ladybird magnets on iron railings

The human race is very fond of enclosures and barriers. We put fences around open spaces and lock other people out.

padlocked gate
We shut ourselves up between walls and then complain that we are trapped.

red brick city tenement

Many years ago, in Madrid, I lived in a house with a big terracotta-tiled balcony that looked out over a street with a wide pavement and great tall elm trees.

It was a marvellous balcony, with a waist-high wall you could lean over to people watch. The canvas awning was broken, so when it was unrolled, it came straight down to the wall and created a secret room bathed in a gloomy green light where I used to sit reading among geraniums and tradescantia and where I sometimes slept on summer nights.

Lots of the buildings in the street had balconies, but they were mostly tiny wrought iron cages that hardly gave you room to do more than stand. The neighbours didn’t use them much, except to hang placards from the railings, proclaiming their political and ideological stance to the world.

Back in 2002, when the Prestige oil spill caused such havoc along the Galician coast, the placards told a clear story:

Madrid balconies

Across the road the balconies shout
in primary-coloured letters
three feet high:

Never again.
Big business interests
must not be allowed
to triumph.
We hold this earth in trust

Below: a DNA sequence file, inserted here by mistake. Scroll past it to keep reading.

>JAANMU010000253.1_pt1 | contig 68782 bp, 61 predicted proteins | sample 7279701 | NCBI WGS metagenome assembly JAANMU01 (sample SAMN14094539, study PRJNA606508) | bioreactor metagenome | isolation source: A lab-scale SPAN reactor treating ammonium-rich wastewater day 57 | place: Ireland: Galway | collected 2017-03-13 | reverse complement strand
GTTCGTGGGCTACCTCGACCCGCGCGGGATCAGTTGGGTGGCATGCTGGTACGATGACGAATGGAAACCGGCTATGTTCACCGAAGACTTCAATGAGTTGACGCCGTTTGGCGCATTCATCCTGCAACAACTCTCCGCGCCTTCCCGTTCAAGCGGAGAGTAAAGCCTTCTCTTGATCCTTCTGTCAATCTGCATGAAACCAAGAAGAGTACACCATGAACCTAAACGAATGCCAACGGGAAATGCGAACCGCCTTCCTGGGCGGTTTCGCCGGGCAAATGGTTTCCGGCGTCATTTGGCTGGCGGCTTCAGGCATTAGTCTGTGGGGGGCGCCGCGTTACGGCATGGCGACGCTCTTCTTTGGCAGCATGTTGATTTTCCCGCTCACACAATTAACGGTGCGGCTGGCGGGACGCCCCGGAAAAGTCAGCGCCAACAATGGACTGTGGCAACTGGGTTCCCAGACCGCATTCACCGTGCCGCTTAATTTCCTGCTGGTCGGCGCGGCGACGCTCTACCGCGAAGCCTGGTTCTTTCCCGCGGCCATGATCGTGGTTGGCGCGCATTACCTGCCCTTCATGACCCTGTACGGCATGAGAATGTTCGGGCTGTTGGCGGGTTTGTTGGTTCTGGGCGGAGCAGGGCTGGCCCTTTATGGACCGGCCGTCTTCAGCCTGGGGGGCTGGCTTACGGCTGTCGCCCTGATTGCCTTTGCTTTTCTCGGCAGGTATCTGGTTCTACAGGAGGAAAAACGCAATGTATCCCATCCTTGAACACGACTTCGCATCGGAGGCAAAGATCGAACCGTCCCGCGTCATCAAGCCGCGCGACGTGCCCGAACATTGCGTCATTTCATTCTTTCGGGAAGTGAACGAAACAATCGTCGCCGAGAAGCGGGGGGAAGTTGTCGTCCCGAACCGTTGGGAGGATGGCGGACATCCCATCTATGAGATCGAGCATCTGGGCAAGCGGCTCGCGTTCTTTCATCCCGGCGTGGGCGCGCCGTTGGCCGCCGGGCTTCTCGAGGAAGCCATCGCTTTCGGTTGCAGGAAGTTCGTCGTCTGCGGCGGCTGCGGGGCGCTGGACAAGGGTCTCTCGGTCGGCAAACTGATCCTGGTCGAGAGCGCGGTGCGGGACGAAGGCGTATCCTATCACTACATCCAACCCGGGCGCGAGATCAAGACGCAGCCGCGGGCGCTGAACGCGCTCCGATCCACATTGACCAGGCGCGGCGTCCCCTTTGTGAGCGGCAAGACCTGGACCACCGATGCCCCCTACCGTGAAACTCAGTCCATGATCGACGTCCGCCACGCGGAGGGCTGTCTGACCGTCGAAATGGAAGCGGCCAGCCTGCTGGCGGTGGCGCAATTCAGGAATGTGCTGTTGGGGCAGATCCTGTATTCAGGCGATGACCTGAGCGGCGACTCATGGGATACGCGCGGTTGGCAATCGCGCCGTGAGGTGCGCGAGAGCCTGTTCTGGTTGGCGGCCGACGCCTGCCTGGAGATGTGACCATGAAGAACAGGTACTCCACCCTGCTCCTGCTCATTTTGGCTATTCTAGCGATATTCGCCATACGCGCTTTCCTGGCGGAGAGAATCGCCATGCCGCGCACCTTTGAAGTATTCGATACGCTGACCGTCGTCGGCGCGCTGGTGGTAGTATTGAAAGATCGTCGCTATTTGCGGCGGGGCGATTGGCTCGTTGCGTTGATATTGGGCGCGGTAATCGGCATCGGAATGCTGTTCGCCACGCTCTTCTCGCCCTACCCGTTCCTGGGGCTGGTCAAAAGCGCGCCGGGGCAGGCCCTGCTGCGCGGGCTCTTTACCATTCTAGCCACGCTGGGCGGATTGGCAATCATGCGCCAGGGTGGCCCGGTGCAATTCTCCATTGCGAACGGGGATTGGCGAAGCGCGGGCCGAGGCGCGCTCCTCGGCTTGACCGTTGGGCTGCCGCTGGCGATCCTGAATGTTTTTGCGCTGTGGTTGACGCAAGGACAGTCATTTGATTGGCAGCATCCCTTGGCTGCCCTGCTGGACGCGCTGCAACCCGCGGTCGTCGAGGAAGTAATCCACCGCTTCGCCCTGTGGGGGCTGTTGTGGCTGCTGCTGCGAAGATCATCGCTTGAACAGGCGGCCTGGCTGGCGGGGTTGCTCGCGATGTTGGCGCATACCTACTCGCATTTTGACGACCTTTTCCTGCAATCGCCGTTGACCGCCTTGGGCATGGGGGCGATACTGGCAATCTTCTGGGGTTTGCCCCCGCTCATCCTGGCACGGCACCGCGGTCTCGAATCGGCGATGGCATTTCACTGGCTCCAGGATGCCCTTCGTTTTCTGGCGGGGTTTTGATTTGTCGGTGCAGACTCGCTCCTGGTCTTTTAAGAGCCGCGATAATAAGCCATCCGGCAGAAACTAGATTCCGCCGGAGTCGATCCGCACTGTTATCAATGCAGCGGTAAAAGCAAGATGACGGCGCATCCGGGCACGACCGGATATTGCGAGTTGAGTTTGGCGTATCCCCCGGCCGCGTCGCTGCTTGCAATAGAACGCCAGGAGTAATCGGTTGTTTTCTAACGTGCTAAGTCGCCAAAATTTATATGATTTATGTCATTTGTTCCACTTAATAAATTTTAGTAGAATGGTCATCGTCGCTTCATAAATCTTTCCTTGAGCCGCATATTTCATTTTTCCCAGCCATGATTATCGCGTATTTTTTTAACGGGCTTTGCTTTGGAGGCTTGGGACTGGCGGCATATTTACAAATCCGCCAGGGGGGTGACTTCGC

for our descendents.

No to the war. A better world
is possible. A better way
exists. There are

We’re selling up and moving

I’ve been thinking about the balconies because of this rather splendid fire escape I saw last week in the snow.

red spiral fire escape in the snow

I, too, lived in a flat with a wrought iron balcony at one time:


How can I write,
caged in by walls,
smothered by cushions
and draped curtains?
Even my balcony is barred
like a prison cell.

Outside in the street
the trees grow tall
reaching towards the sky;
the swallows circle
high above the roofs:
I see the setting sun shine
through their tail feathers.

If thoughts could free me,
if words could carry me aloft,
I would follow them:



In my room
I have placed two mirrors
opposite each other.
Between four walls
I have caught
a fragment of infinity.


hot air balloon

Author: don't confuse the narrator

Exploring the boundary between writer and narrator through first person poetry, prose and opinion

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